You've probably noticed that when you enter a darkened area from a well lit area (e.g., going to a movie), that you have difficulty seeing at first, but after a while, you can see much more effectively. This change is called dark adaptation and refers to the process by which the eye becomes more sensitive to light under conditions of reduced illumination.
Research on dark adaptation helps us to better understand how rod and cone receptors work. As you may have already learned, cones are primarily responsible for resolving fine detail (acuity) and colour vision in good light, while rods allow us to see more effectively in dim lighting conditions. The recovery of sensitivity in dark adaptation involves the regeneration of photoreceptor photo-pigments as well as neural changes.
Rods and cones both play a role in dark adaptation. As you can see in the figure that follows below, cones adapt to dark conditions quickly over a short time, whereas rods adapt over a more extended time range. How do we know that rods and cones differ in the rate and extent of their adjustment to low light? One way is to measure cone sensitivity is to focus a small light source light on the cone-rich fovea. Similarly, we can measure changes in rod sensitivity by focusing light solely on rods, which are most densely packed well outside the fovea. Even better, we can measure rod sensitivity changes over time in rod monochromats who have a rare genetic abnormality in which the retina contains rods but few or no cones.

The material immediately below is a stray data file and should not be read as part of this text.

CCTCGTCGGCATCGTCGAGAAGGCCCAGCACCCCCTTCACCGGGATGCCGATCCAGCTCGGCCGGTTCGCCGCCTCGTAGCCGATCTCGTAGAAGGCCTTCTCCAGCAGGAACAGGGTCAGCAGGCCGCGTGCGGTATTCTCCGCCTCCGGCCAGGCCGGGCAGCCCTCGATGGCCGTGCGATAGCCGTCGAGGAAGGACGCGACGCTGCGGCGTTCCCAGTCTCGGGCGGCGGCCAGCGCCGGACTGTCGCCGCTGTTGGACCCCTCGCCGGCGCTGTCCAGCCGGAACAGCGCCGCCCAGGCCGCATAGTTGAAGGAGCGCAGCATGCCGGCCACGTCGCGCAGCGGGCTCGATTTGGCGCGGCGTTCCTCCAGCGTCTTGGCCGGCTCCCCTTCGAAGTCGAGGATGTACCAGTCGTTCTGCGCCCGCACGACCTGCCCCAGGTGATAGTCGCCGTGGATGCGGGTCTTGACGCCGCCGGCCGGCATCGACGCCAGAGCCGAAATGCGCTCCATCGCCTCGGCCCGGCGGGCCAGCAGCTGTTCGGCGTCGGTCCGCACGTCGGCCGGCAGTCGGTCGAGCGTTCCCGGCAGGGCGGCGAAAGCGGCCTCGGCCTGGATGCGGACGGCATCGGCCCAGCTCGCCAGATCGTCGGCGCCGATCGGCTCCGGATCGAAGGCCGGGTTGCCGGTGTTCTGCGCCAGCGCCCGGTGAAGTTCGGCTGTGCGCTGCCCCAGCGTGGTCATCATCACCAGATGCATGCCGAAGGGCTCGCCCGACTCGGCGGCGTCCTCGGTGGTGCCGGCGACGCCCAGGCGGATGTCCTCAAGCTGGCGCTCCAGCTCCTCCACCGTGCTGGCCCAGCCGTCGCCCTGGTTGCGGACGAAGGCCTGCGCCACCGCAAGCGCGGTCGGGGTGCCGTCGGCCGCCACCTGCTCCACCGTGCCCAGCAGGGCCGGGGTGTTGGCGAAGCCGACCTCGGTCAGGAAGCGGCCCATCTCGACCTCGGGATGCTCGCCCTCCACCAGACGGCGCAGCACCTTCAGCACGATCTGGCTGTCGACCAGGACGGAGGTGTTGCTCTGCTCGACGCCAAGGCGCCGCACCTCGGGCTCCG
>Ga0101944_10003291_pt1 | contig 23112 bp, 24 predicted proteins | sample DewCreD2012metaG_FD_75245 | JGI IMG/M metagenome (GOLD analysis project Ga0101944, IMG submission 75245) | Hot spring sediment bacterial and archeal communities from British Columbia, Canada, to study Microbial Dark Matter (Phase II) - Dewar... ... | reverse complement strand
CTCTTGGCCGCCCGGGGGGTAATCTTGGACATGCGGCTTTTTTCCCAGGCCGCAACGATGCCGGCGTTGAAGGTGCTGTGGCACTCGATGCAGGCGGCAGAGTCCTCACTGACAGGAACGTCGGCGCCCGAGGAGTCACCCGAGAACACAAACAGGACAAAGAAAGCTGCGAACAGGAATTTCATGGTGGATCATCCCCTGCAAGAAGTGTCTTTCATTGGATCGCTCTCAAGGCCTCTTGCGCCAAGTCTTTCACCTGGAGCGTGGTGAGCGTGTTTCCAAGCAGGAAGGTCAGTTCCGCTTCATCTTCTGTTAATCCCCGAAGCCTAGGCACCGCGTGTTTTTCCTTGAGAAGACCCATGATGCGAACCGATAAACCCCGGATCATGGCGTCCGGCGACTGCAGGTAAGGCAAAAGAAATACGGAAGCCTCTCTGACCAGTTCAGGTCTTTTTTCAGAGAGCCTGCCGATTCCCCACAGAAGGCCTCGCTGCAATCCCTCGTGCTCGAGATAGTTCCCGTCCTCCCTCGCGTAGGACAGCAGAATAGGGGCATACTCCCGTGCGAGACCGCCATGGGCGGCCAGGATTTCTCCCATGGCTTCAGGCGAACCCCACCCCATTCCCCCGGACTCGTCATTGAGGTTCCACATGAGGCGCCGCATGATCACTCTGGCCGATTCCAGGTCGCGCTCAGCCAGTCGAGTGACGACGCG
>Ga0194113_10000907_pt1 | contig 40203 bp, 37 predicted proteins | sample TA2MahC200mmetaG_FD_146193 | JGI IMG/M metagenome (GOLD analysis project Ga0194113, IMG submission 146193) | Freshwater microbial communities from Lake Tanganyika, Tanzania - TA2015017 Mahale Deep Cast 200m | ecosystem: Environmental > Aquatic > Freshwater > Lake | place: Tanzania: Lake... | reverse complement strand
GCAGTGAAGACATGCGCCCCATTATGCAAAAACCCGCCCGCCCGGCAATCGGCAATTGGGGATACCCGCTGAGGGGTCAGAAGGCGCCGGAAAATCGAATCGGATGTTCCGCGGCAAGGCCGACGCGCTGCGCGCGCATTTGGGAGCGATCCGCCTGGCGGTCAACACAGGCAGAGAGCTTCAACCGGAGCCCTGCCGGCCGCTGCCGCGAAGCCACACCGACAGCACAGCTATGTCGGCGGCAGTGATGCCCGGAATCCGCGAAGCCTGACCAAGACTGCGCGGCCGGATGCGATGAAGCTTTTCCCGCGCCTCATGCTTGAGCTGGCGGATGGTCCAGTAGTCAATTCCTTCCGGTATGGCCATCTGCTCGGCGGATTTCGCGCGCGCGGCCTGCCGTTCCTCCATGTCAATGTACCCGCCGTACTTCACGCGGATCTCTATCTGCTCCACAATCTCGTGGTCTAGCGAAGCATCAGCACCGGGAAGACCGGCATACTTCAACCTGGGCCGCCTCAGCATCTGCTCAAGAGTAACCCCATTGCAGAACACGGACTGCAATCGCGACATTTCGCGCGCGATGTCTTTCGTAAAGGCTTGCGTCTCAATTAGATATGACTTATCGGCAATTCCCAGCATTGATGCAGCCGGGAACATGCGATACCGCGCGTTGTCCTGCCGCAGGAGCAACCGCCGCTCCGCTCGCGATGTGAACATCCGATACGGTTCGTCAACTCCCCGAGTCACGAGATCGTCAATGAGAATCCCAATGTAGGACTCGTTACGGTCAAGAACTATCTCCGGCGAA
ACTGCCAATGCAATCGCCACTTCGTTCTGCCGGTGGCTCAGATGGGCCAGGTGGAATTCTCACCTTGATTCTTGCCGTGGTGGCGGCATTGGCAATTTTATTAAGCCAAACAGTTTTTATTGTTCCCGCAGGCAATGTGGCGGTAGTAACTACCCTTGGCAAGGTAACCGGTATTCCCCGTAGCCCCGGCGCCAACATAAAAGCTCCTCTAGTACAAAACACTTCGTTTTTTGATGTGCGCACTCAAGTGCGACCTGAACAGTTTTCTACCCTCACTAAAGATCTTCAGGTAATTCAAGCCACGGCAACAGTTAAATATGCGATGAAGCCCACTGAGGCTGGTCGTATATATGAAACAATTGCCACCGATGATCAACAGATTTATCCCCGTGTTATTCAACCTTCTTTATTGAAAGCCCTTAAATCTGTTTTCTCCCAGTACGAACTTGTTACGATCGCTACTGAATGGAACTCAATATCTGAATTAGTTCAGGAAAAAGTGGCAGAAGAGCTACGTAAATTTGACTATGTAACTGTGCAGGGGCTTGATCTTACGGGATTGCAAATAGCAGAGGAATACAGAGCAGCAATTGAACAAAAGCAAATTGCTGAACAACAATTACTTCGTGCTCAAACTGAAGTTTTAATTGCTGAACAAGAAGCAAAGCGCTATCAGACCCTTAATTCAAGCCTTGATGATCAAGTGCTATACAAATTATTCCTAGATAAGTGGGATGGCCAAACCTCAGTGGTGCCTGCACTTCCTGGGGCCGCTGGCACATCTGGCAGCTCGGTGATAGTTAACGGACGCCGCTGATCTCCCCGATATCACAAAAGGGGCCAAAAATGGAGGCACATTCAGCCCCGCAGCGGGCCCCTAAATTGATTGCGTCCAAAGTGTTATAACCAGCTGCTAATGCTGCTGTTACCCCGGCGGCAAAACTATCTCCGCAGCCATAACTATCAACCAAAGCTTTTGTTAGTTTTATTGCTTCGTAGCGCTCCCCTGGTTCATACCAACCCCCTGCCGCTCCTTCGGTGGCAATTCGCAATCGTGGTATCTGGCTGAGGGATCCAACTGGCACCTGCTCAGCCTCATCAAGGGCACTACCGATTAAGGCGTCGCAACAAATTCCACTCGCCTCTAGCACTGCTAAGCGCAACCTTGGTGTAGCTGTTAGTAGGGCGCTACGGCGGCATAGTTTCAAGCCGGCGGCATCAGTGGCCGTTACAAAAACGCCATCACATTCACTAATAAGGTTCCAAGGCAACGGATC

To watch the time course for the adaptation of cones and rods in dark conditions, click on the link below the graph. The animated version of the graph will follow adaptation over 5-minute intervals.
Some points to note about the dark adaptation function:
* Cone sensitivity adjustment lasts for about 4 to 5 minutes; rods increase their sensitivity for 20 to 30 minutes or so.
* At about 7 minutes rod sensitivity first matches that of cones, a point called the rod-cone break.
* The 30-minute time course for adaptation is about how long it takes for the Earth to shift from twilight to the darkness of the night.
* At the end of dark adaptation, the eye is about 100,000 times (i.e., 5 log units) more sensitive than it was at the beginning of the test, a level called dark adapted sensitivity.